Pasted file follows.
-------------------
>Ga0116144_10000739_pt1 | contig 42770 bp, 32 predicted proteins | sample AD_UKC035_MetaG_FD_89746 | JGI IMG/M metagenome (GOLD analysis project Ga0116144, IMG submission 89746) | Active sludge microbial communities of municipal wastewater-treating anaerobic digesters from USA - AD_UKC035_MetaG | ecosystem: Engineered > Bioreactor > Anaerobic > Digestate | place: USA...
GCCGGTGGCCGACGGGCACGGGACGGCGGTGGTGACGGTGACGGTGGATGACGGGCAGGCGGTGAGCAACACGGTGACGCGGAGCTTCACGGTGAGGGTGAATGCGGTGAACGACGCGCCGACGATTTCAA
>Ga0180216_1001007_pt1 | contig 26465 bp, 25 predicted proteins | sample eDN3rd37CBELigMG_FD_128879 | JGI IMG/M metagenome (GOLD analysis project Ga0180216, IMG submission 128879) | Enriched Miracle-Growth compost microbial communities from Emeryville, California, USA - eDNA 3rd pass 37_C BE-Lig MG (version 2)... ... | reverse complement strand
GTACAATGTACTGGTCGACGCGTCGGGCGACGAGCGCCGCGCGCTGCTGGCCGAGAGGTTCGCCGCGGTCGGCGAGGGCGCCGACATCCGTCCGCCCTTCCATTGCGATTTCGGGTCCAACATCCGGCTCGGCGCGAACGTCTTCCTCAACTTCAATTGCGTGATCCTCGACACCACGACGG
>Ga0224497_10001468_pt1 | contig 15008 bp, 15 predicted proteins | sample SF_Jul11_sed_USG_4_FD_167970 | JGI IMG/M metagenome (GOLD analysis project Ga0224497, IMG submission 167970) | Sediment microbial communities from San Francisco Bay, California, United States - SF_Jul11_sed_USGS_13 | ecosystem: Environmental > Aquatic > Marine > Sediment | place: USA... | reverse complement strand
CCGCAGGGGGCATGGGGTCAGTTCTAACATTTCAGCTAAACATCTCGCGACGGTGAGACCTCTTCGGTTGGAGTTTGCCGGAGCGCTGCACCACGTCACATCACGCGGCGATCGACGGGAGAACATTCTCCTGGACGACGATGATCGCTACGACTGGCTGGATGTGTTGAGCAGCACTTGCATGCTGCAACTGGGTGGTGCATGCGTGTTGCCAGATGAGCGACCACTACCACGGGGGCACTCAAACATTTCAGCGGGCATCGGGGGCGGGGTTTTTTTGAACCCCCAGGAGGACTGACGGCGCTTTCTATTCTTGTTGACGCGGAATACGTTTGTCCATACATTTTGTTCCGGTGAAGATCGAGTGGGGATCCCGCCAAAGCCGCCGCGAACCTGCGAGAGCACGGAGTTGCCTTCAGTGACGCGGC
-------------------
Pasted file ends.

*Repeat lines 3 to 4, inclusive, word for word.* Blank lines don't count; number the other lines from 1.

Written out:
>Ga0180216_1001007_pt1 | contig 26465 bp, 25 predicted proteins | sample eDN3rd37CBELigMG_FD_128879 | JGI IMG/M metagenome (GOLD analysis project Ga0180216, IMG submission 128879) | Enriched Miracle-Growth compost microbial communities from Emeryville, California, USA - eDNA 3rd pass 37_C BE-Lig MG (version 2)... ... | reverse complement strand
GTACAATGTACTGGTCGACGCGTCGGGCGACGAGCGCCGCGCGCTGCTGGCCGAGAGGTTCGCCGCGGTCGGCGAGGGCGCCGACATCCGTCCGCCCTTCCATTGCGATTTCGGGTCCAACATCCGGCTCGGCGCGAACGTCTTCCTCAACTTCAATTGCGTGATCCTCGACACCACGACGG